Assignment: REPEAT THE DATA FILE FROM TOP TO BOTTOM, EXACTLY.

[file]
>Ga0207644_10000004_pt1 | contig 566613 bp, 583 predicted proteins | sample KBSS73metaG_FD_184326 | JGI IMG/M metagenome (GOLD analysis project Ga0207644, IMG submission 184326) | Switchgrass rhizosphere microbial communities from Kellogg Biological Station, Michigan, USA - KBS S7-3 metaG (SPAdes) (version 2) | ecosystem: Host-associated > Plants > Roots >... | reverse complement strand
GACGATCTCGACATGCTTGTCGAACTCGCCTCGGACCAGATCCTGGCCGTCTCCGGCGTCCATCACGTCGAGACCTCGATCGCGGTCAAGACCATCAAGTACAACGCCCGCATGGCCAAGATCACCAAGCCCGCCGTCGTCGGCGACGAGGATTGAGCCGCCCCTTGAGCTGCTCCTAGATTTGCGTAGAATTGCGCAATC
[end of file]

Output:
>Ga0207644_10000004_pt1 | contig 566613 bp, 583 predicted proteins | sample KBSS73metaG_FD_184326 | JGI IMG/M metagenome (GOLD analysis project Ga0207644, IMG submission 184326) | Switchgrass rhizosphere microbial communities from Kellogg Biological Station, Michigan, USA - KBS S7-3 metaG (SPAdes) (version 2) | ecosystem: Host-associated > Plants > Roots >... | reverse complement strand
GACGATCTCGACATGCTTGTCGAACTCGCCTCGGACCAGATCCTGGCCGTCTCCGGCGTCCATCACGTCGAGACCTCGATCGCGGTCAAGACCATCAAGTACAACGCCCGCATGGCCAAGATCACCAAGCCCGCCGTCGTCGGCGACGAGGATTGAGCCGCCCCTTGAGCTGCTCCTAGATTTGCGTAGAATTGCGCAATC